How could I tell about nearly dying on the operating table last year in 280 characters or less? What about my trip to Europe and the diabetes management required to make it happen? Those are things that require more elaboration.

2. I believe in sharing information. Whether talking about a workshop or conference I’ve attended, or letting you know about a chance for you to attend an upcoming workshop or conference, I still feel a responsibility to share what I learn.

The informational posts I publish, like this week’s information on DPPs, DSMEs, and DSMPs, are the ones I really hope you’ll read. Knowledge is still power, and that’s why it’s important for all of us to stay informed. I like trying to help with that.

3. I don’t really care if you’re still reading or not. There, I said it. It’s not that I’m not grateful you’re reading; in fact, I’m exceptionally grateful you’re reading. But if I let page views dictate what I talked about, I probably would have become a basket case long ago. And my page views probably wouldn’t be much different than they are today.

This is one that’s hard to understand unless you’ve accrued a certain amount of mileage in life. But I can tell you that producing something meaningful, whether it’s meaningful to me or to you, is enough for me.

4. I don’t know how long it will last. I’ve often said that I can’t keep writing here forever. I won’t… believe that.

But I don’t know yet when the end will come. I know when it does, I will miss it terribly. So I look forward to continuing to write as long as I can.

5. Despite that, I don’t fear change. It’s true that the only constant in our lives is change. However my online advocacy changes in the coming years, it’s okay as long as it’s productive.

And I like to think that once I’m no longer blogging, it will be because there are many other worthy writers to take my place.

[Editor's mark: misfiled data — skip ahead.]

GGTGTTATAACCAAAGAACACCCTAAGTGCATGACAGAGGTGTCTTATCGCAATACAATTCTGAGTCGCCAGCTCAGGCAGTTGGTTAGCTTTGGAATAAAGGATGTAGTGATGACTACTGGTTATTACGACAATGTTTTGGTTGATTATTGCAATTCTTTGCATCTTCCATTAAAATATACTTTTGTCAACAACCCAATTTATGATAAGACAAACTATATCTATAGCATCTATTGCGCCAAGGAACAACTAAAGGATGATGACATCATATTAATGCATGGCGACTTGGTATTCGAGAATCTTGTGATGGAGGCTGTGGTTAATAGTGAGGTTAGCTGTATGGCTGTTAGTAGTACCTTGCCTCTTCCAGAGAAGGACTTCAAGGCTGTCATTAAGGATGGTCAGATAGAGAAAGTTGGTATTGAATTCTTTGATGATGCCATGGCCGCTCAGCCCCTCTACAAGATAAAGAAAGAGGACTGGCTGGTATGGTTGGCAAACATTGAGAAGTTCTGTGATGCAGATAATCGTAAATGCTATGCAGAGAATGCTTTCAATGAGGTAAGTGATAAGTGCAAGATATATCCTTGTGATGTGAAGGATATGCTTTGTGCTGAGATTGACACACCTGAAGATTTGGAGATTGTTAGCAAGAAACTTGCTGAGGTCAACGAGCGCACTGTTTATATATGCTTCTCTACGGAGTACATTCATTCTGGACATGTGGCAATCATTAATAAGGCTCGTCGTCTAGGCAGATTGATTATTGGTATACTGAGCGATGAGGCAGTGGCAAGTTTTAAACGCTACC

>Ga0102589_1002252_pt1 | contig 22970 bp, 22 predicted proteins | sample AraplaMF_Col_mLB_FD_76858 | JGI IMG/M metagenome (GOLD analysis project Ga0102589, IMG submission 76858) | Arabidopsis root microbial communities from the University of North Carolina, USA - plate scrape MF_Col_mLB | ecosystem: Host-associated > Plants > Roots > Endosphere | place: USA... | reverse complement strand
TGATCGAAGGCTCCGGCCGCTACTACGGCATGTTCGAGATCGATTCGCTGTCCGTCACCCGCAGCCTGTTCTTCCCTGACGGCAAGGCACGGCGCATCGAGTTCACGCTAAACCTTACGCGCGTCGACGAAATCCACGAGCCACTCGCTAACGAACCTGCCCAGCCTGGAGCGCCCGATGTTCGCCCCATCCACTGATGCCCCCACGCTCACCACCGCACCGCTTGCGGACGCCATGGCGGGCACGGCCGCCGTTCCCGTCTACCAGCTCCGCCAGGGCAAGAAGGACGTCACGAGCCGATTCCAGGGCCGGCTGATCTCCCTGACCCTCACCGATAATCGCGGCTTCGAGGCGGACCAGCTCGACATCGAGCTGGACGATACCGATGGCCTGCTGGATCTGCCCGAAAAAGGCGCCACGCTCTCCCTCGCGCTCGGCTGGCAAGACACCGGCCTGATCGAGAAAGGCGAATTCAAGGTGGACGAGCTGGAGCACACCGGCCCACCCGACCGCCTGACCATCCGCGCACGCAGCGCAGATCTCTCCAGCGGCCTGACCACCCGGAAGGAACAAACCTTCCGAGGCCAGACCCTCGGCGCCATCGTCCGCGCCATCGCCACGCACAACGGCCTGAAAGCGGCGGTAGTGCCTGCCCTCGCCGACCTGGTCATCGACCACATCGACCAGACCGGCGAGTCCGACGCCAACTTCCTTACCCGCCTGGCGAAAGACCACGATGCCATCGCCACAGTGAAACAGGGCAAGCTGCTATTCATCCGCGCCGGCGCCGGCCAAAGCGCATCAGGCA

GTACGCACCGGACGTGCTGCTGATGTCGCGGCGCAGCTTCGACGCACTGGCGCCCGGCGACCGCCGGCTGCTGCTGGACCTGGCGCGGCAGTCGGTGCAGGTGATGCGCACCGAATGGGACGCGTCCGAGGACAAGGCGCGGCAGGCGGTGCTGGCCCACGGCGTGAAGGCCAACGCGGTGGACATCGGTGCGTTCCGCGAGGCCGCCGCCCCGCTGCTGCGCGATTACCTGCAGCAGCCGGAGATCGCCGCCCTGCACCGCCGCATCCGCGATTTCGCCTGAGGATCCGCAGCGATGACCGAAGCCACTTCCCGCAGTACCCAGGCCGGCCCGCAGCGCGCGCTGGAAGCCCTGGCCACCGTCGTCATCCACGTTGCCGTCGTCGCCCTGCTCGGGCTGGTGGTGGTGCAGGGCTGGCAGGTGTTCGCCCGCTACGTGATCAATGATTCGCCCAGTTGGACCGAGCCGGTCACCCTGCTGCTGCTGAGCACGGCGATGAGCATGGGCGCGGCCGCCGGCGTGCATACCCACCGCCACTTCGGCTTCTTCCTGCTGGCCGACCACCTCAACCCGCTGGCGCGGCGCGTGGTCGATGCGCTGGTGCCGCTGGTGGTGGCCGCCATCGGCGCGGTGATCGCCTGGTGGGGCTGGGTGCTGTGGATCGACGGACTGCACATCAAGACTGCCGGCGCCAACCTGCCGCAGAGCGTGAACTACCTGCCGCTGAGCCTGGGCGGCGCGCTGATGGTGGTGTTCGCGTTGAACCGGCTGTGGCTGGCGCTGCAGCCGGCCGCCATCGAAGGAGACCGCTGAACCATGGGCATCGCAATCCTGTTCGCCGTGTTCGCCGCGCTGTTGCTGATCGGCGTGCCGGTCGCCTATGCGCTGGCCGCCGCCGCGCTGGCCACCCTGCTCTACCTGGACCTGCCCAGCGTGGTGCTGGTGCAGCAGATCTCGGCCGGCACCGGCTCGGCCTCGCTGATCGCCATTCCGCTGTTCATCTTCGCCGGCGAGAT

6. More than ever, patients deserve a voice. This should really be at the top of the list.

Patients are getting more of a voice, that’s for sure. But there are so many individuals, be they patients themselves, healthcare professionals, or the general public who still haven’t heard our stories. They don’t know anything about the power of the patient voice. Here’s hoping we can continue to show them what it’s all about.

7. There’s always another story waiting to be told. I don’t know what the story is, or where I’ll find it. But the thrill of finding that story and delivering on the promise of sharing it inspires me every day.

8. It makes me feel good. And connected. And useful. Every time I click “Publish”, I get a dopamine rush to beat the band. It’s good for my mental well-being, on top of all of the other good (I hope) it does. Even when I’m on vacation.
Here’s something that’s true for everyone writing a blog, regardless of the subject matter: Being free to express our thoughts, share information, and connect with others gives us a sense of purpose, and a sense of belonging. There are many reasons to say goodbye to blogging… but at least 8 that leave me feeling happy about continuing. For now. 😉

And Diabetes Blog Week Begins. Today: Message Monday.

Welcome to Diabetes Blog Week! Diabetes Blog Week is just like it sounds… diabetes bloggers all blogging on daily topics for an entire week. Or, in this year’s case, for five days. To find out all about Diabetes Blog Week and to sign up,

As always, thank you to Karen Graffeo, creator and curator of Diabetes Blog Week. She’s awesome.

Welcome to Diabetes Blog Week 2016. I’m glad you could join us. We begin this year with: Message Monday.
Let’s kick off the week by talking about why we are here, in the diabetes blog space. What is the most important diabetes awareness message to you? Why is that message important for you, and what are you trying to accomplish by sharing it on your blog? (Thank you, Heather Gabel, for this topic suggestion)